Common Weakness Enumeration

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CWE-1319: Improper Protection against Electromagnetic Fault Injection (EM-FI)

Weakness ID: 1319
Abstraction: Base
Structure: Simple
Status: Incomplete
Presentation Filter:
+ Description
The device is susceptible to electromagnetic fault injection attacks, causing device internal information to be compromised or security mechanisms to be bypassed.
+ Extended Description

Electromagnetic fault injection may allow an attacker to locally and dynamically modify the signals (both internal and external) of an integrated circuit. EM-FI attacks consist of producing a local, transient magnetic field near the device, inducing current in the device wires. A typical EMFI setup is made up of a pulse injection circuit that generates a high current transient in an EMI coil, producing an abrupt magnetic pulse which couples to the target producing faults in the device, which can lead to:

  • Bypassing security mechanisms such as secure JTAG or Secure Boot
  • Leaking device information
  • Modifying program flow
  • Perturbing secure hardware modules (e.g. random number generators)
+ Relationships

The table(s) below shows the weaknesses and high level categories that are related to this weakness. These relationships are defined as ChildOf, ParentOf, MemberOf and give insight to similar items that may exist at higher and lower levels of abstraction. In addition, relationships such as PeerOf and CanAlsoBe are defined to show similar weaknesses that the user may want to explore.

+ Relevant to the view "Research Concepts" (CWE-1000)
ChildOfPillarPillar - a weakness that is the most abstract type of weakness and represents a theme for all class/base/variant weaknesses related to it. A Pillar is different from a Category as a Pillar is still technically a type of weakness that describes a mistake, while a Category represents a common characteristic used to group related things.693Protection Mechanism Failure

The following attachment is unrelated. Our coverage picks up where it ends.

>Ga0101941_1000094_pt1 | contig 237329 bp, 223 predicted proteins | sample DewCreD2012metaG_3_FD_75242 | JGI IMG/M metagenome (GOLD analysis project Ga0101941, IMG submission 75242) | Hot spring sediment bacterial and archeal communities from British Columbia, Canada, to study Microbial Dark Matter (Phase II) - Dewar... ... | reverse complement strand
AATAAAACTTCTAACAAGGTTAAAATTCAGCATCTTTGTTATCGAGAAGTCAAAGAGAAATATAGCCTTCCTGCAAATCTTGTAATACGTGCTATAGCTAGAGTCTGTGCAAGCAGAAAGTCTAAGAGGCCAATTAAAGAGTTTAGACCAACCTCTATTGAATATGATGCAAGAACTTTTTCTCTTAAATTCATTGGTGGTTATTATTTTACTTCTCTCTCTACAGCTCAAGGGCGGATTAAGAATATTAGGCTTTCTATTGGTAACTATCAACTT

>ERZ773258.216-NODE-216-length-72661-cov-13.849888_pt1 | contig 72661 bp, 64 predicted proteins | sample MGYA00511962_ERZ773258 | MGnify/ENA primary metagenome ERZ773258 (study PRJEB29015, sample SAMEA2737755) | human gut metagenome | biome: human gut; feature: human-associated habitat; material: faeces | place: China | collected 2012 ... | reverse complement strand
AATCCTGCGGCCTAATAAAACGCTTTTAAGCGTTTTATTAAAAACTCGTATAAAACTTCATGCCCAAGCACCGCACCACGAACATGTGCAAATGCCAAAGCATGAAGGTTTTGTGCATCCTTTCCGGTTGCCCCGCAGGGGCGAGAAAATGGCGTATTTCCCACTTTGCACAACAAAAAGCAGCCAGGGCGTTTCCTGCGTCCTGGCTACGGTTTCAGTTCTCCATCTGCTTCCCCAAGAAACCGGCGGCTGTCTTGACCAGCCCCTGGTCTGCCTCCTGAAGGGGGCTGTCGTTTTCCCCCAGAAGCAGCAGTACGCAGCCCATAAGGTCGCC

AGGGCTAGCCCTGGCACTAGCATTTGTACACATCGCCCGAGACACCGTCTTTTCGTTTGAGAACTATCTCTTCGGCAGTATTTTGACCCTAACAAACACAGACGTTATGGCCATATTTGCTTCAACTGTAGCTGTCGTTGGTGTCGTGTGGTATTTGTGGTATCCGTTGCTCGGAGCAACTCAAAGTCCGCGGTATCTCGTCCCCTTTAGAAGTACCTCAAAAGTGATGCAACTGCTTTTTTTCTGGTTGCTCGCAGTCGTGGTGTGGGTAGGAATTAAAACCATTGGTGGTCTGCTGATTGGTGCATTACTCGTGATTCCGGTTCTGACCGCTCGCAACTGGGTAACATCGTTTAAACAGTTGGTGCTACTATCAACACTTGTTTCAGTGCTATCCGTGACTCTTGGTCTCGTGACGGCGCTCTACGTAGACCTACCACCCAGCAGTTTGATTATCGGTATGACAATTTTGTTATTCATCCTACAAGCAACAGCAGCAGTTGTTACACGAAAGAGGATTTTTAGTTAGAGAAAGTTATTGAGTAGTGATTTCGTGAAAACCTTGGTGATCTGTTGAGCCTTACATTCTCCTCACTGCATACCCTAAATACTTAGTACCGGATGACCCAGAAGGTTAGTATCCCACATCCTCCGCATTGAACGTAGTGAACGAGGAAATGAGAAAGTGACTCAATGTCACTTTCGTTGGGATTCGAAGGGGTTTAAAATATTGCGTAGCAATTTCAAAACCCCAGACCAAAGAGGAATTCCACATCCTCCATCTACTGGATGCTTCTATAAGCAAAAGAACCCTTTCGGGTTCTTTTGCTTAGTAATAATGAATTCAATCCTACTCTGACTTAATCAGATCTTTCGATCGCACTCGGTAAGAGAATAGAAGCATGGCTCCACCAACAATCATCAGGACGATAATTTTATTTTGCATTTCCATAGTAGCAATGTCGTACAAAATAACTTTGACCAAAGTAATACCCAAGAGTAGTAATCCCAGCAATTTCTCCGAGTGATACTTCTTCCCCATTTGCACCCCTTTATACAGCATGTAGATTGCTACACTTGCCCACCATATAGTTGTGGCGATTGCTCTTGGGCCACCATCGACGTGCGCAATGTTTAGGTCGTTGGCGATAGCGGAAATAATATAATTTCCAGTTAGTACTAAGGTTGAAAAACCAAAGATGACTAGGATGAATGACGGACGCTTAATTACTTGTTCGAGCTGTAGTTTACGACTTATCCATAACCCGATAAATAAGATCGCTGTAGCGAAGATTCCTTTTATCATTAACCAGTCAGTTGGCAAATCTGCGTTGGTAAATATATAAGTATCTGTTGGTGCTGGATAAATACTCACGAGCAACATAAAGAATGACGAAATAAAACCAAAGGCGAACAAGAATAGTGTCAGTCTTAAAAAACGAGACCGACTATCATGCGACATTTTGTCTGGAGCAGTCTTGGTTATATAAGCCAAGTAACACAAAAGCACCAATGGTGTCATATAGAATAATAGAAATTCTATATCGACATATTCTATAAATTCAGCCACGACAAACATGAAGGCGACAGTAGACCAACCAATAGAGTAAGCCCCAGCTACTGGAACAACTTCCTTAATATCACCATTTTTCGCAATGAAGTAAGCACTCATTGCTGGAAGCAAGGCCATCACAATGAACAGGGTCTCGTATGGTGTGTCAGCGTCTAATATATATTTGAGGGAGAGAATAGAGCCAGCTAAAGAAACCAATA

+ Relevant to the view "Hardware Design" (CWE-1194)
MemberOfCategoryCategory - a CWE entry that contains a set of other entries that share a common characteristic.1203Peripherals, On-chip Fabric, and Interface/IO Problems
+ Modes Of Introduction

The different Modes of Introduction provide information about how and when this weakness may be introduced. The Phase identifies a point in the life cycle at which introduction may occur, while the Note provides a typical scenario related to introduction during the given phase.

Architecture and Design
+ Applicable Platforms
The listings below show possible areas for which the given weakness could appear. These may be for specific named Languages, Operating Systems, Architectures, Paradigms, Technologies, or a class of such platforms. The platform is listed along with how frequently the given weakness appears for that instance.


Class: Language-Independent (Undetermined Prevalence)

Operating Systems

Class: OS-Independent (Undetermined Prevalence)


Class: Architecture-Independent (Undetermined Prevalence)


Class: System on Chip (Undetermined Prevalence)

Microcontroller IP (Undetermined Prevalence)

Memory IP (Undetermined Prevalence)

Power Management IP (Undetermined Prevalence)

Processor IP (Undetermined Prevalence)

Test/Debug IP (Undetermined Prevalence)

Sensor IP (Undetermined Prevalence)

+ Common Consequences

The table below specifies different individual consequences associated with the weakness. The Scope identifies the application security area that is violated, while the Impact describes the negative technical impact that arises if an adversary succeeds in exploiting this weakness. The Likelihood provides information about how likely the specific consequence is expected to be seen relative to the other consequences in the list. For example, there may be high likelihood that a weakness will be exploited to achieve a certain impact, but a low likelihood that it will be exploited to achieve a different impact.

Access Control